Amendment 64 was passed in Colorado this week, legalizing the recreational use of marijuana.
“Wow man!! That’s so so cool!” Many people are celebrating this event while others shake their heads in disbelief. Production and sales of cannabis will be regulated and sales restricted to adults 21 and over. Colorado Governor Hickenlooper opposes the law, but agrees that the people of his state voted for it, and he will see it through.
The passing of Amendment 64 will demonstrate to the rest of the country and world, how legalizing pot will work or not. As a Licensed Clinical Alcohol and Drug Counselor in New Jersey, I have worked with countless people with addictions and abuse issues. I can honestly say that when a case comes my way, and the issue or “drug of choice” is marijuana, I sigh. “Pot? Really?” The issue that brings one in for pot use is by far either a legal one (arrested), or a job-related one (random urine test at the job). Oh, and I cannot forget the minors who get busted at school or by their parents, and want their child off of it! Excluding children, the main problem I see as a professional is that pot is illegal.
What?! “And you call yourself a drug counselor?” I do, and I have been for 20 years. The problems associated with pot-use (by adults) are few and far between compared to prescription pain killers, heroin, cocaine, opiates, or even alcohol. The “problems” adults face with pot-use are either legal, occupational or financial. Even most drug rehabilitation centers “foo-foo” pot users, as insurance companies do not want to pay for treating it as a serious addiction.
The court system makes money on arresting pot users, yet taxpayers lose money on incarcerating them.
A win-lose situation there. Employers do not want pot users on their payrolls because they “might steal,” or if injured on-the-job or injuring someone on-the-job, the law would certainly look to gain compensation from the employer by arguing “Your employee was high-on-the-job! Didn’t you know this?”
By far, “Pot Heads” do not engage in as much criminal activity as may be thought! For the most part, they are peaceful, easy feelers. Mellow yellow types. That is, those who only partake in smoking pot. Domestic violence is much more connected to alcohol abuse, as are motor vehicle accidents and deaths. Family problems in general, don’t result from pot use as often as they do from booze, cocaine, pain-killers, heroin or other drugs.
Legalizing marijuana should help pay taxes, lessen the burden on the penal system, and only benefit society.
A fortune is made on alcohol and cigarette taxes, yet both are more deadly that smoking pot, and both are legal. I have clients that benefit tremendously from using pot for anxiety disorders, stress disorders, panic disorders, social phobias and eating disorders. Some states have legalized marijuana for “medicinal purposes,” but that didn’t include “mental or emotional purposes” which from my vantage point as a therapist is working wonders! More so than prescription pills of numerous chemicals tested on animals and people! (I’ll save that for another post though).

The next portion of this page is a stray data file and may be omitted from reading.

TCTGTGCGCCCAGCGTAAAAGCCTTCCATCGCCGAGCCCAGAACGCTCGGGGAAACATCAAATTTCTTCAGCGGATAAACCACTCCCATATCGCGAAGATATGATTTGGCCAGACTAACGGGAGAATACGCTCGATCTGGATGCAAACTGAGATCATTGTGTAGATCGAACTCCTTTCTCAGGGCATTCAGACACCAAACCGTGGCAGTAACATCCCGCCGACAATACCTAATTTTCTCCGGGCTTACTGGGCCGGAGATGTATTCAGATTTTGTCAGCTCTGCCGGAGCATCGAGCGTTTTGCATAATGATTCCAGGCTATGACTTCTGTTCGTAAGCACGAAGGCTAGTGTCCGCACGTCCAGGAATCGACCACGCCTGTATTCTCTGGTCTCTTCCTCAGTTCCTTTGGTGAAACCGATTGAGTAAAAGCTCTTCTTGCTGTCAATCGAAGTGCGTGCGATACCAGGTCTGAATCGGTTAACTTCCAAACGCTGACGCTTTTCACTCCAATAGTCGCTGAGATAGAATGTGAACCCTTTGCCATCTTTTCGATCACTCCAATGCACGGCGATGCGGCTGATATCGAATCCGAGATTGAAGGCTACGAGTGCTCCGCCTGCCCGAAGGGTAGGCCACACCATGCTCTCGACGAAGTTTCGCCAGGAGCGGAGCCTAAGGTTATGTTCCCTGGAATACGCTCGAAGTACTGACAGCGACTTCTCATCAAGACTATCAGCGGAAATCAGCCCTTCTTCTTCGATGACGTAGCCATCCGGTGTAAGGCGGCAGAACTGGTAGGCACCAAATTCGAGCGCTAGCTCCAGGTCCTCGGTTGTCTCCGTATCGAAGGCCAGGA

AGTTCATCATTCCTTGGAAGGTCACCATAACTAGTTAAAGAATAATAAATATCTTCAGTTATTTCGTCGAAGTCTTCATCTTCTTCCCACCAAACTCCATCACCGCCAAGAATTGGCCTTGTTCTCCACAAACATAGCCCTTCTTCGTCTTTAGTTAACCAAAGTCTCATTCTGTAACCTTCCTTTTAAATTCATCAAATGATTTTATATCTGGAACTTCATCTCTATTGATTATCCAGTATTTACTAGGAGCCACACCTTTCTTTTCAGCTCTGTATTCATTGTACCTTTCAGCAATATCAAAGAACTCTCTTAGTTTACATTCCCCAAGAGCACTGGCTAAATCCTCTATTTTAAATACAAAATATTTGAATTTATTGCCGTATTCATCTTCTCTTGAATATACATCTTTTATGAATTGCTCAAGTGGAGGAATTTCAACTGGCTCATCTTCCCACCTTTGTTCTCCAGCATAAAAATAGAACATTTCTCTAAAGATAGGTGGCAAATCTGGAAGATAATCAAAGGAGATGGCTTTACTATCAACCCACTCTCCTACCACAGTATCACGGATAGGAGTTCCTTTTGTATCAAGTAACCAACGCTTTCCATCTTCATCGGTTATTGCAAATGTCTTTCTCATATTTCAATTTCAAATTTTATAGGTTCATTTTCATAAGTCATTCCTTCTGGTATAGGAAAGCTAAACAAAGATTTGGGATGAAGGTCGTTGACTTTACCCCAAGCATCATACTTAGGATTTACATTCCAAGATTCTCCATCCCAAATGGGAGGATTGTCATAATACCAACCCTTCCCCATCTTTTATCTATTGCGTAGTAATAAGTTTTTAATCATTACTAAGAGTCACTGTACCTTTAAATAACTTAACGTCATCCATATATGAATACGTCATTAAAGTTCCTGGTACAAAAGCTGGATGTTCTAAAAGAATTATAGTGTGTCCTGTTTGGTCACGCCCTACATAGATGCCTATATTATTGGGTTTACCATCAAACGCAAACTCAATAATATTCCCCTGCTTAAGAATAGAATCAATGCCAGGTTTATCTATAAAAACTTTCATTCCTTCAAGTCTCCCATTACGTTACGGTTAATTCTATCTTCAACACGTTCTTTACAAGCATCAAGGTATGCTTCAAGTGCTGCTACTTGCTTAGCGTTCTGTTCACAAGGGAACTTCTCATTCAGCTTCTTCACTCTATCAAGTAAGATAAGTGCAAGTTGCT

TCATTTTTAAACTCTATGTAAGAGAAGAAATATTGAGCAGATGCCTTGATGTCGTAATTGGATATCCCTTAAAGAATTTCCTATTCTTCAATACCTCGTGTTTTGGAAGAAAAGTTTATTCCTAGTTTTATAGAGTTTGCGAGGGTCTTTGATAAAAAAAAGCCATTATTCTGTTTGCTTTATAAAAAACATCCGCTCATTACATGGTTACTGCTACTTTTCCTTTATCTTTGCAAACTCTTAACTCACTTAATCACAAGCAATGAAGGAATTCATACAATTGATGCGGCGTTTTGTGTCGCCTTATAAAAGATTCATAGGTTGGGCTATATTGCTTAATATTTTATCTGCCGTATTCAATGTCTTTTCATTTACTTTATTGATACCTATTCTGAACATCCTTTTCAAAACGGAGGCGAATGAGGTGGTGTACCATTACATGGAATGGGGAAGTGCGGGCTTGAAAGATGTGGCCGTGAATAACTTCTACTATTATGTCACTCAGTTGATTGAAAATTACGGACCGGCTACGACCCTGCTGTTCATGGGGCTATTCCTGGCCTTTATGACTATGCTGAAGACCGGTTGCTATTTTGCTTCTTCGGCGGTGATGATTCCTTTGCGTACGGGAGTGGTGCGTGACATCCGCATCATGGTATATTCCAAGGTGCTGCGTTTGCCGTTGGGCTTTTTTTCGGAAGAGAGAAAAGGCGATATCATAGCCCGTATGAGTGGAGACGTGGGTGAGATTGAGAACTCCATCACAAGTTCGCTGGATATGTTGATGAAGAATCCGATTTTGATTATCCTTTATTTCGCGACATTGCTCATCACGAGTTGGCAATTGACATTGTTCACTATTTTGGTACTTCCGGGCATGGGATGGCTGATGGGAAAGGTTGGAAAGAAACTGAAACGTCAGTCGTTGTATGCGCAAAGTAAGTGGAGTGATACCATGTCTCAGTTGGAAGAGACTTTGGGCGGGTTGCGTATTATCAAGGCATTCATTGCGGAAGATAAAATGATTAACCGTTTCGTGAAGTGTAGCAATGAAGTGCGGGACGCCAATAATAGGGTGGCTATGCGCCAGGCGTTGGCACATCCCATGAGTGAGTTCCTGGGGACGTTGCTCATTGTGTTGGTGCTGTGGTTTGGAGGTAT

If we can legally purchase alcohol, there should be no reason to not have the same ability in purchasing marijuana.
Children, on the other hand, are never advised to partake in weed!
Studies show that while their brains, coping skills, hormones and bodies are “developing,” marijuana can cause permanent damage to their ability to learn and lessen their IQ levels. And, let’s face it, kids just should not be using pot, alcohol, cigarettes, or anything potentially harmful to their growth. Will they? Most will experiment, yes. Parents beware, educate them, keep open lines of communication, and let them know when they are 21 they can “do whatever they want!” Also, children should be held accountable for breaking any laws that prohibit them from pot, alcohol, nicotine or drug abuse. In such cases, a mandatory educational program or some form of community service may help them gain a better understanding of the risks involved and why (they always ask WHY!) they must wait until they are “legally able” to engage in use, if they choose to.
I applaud Colorado’s passing of Amendment 64. Time will tell how this new attempt to help decrease the deficit, lessen crime, put drug dealers out of business, provide “safe” marijuana to users (much of the pot on the streets illegally is filled with questionable additives), reduce the dockets and legal matters due to marijuana charges and help countless people “naturally” treat their medical and emotional issues one “toke” at a time! Perhaps this Amendment will grow “like weeds!”